Volcanism on Io
- Io, the innermost large moon of
Jupiter, is about the same size and density as Earth's Moon. Io is the
most volcanically active body known in the Solar System. Eruptions are
so common and so large that the entire surface can be buried under 100
meters of material every 1 million years (it takes submarine volcanoes
about 80 million years to resurface about two-thirds of the Earth).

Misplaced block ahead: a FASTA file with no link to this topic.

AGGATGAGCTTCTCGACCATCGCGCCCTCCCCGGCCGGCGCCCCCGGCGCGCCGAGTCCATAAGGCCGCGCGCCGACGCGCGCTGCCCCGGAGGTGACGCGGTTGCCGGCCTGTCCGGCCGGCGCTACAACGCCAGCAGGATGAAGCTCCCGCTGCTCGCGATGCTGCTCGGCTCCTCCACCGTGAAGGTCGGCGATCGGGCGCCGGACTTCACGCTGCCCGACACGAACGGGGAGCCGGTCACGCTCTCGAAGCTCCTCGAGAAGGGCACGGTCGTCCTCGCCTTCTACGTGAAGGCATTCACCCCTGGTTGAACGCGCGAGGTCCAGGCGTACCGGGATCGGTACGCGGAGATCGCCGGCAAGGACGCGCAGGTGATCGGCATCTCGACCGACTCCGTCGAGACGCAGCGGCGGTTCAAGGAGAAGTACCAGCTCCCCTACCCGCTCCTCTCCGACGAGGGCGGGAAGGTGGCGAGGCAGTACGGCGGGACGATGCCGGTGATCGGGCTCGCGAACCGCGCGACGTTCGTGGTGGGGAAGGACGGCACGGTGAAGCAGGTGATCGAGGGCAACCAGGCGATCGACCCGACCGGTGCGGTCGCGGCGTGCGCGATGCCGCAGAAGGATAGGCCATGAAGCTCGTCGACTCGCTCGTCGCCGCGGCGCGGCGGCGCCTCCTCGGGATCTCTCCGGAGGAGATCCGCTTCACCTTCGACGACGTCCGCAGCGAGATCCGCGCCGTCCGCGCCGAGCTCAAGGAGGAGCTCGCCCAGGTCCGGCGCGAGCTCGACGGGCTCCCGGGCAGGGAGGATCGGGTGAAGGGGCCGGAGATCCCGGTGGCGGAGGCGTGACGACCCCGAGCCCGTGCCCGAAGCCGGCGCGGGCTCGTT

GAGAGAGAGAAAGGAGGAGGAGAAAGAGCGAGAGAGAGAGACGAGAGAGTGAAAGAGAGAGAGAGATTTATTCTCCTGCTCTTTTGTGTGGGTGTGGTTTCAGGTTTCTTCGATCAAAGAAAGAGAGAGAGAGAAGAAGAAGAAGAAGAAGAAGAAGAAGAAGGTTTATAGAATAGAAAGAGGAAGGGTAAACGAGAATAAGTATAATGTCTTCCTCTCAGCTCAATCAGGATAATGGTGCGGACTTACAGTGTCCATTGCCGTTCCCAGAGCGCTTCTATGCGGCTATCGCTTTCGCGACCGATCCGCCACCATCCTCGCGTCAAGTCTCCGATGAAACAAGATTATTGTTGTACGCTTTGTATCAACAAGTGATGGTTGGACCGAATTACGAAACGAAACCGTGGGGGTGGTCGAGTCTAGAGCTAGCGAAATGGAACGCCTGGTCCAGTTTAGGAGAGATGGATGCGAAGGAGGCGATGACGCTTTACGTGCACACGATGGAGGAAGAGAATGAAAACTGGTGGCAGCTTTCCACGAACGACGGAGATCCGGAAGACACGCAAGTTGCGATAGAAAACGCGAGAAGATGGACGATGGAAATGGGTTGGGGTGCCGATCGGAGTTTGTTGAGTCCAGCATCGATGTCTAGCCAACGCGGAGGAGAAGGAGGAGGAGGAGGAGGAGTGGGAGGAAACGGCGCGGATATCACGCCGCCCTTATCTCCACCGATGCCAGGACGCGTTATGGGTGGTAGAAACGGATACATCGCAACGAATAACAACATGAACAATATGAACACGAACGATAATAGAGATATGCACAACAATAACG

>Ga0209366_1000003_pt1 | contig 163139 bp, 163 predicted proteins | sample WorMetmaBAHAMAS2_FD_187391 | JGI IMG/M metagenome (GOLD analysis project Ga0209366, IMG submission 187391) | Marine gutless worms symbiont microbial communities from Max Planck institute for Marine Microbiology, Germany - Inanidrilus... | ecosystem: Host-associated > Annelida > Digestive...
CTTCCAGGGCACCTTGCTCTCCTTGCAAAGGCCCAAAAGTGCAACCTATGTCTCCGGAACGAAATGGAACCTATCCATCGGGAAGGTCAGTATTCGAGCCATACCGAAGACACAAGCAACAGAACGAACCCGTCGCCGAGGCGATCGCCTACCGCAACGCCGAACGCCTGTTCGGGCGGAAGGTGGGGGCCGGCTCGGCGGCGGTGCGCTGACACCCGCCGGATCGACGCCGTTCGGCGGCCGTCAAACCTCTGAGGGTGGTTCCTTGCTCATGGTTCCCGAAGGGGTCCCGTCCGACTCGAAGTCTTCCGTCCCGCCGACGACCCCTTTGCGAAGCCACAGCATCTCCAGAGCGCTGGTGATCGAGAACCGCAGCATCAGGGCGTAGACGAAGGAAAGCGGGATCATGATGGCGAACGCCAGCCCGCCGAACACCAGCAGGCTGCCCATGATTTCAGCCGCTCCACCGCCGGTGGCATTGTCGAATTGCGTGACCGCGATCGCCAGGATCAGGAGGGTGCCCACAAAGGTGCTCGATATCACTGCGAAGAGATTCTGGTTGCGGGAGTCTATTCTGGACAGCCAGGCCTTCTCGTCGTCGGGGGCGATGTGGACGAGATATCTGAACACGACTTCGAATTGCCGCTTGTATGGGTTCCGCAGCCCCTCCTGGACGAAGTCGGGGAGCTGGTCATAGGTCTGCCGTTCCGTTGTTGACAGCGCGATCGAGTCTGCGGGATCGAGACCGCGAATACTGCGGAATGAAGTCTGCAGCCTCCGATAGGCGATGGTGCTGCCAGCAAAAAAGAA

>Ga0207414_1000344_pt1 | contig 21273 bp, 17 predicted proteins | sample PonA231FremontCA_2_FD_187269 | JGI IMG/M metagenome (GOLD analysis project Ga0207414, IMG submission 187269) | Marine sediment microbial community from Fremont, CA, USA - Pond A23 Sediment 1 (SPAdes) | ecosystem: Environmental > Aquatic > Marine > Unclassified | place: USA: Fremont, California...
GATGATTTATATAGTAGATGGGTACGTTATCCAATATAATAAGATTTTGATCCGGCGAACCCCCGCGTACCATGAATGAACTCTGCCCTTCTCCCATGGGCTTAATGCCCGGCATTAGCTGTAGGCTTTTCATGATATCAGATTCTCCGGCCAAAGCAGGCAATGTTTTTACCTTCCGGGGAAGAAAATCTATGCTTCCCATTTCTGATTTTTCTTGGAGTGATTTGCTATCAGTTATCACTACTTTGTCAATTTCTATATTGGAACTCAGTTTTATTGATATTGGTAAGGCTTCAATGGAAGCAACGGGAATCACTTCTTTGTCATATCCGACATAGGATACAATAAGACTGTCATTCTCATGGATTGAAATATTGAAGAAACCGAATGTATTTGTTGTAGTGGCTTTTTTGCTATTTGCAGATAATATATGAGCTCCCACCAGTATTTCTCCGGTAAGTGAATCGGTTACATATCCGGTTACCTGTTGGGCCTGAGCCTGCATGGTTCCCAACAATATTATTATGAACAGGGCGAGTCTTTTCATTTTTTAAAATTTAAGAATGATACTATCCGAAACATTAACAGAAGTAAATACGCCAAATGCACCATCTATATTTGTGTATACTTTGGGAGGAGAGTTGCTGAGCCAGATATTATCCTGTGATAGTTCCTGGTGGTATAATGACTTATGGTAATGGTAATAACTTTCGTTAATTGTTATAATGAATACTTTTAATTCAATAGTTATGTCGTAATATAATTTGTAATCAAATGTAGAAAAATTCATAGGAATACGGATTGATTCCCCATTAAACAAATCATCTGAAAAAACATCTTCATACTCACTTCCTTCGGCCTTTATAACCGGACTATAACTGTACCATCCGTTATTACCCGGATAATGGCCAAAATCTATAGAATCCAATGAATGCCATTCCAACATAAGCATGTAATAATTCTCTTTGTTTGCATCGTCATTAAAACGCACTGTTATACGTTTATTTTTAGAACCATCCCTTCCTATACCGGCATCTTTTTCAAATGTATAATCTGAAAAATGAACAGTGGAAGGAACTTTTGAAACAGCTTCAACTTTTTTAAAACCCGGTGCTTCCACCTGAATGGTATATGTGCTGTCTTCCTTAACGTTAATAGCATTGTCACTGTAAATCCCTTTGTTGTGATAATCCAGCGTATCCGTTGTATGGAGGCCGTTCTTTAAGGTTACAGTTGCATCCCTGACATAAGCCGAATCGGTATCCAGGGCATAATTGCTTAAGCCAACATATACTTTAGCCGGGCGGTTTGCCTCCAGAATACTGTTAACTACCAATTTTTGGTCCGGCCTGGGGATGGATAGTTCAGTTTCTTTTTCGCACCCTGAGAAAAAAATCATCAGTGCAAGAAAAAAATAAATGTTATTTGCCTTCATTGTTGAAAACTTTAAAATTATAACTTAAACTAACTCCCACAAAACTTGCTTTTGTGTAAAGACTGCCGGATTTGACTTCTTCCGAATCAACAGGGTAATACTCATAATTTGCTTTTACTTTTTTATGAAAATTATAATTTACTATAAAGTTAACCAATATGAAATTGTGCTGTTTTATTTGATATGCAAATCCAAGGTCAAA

Impact craters, which are common on many planets and moons, are absent
on Io because of the frequent volcanic eruptions bury them.
- These enhanced (false) color views of
Io highlight details of the surface. Some areas on Io are truly red
and are closely associated with very recent explosive eruptions and
volcanic plumes. The most prominent red oval surrounds the volcano Pele
(far right). Galileo images courtesy of NASA's Jet Propulsion Laboratory.